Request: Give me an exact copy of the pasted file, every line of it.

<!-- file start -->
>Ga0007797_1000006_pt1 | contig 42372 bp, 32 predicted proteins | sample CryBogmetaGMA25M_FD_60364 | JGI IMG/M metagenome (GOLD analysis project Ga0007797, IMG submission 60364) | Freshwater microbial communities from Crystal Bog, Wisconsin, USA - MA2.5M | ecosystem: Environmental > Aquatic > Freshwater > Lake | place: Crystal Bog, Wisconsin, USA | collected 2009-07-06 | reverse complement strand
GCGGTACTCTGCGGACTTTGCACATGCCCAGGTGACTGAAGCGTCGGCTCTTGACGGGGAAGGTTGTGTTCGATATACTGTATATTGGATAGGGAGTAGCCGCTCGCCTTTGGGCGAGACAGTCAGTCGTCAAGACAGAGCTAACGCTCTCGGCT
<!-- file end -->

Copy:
>Ga0007797_1000006_pt1 | contig 42372 bp, 32 predicted proteins | sample CryBogmetaGMA25M_FD_60364 | JGI IMG/M metagenome (GOLD analysis project Ga0007797, IMG submission 60364) | Freshwater microbial communities from Crystal Bog, Wisconsin, USA - MA2.5M | ecosystem: Environmental > Aquatic > Freshwater > Lake | place: Crystal Bog, Wisconsin, USA | collected 2009-07-06 | reverse complement strand
GCGGTACTCTGCGGACTTTGCACATGCCCAGGTGACTGAAGCGTCGGCTCTTGACGGGGAAGGTTGTGTTCGATATACTGTATATTGGATAGGGAGTAGCCGCTCGCCTTTGGGCGAGACAGTCAGTCGTCAAGACAGAGCTAACGCTCTCGGCT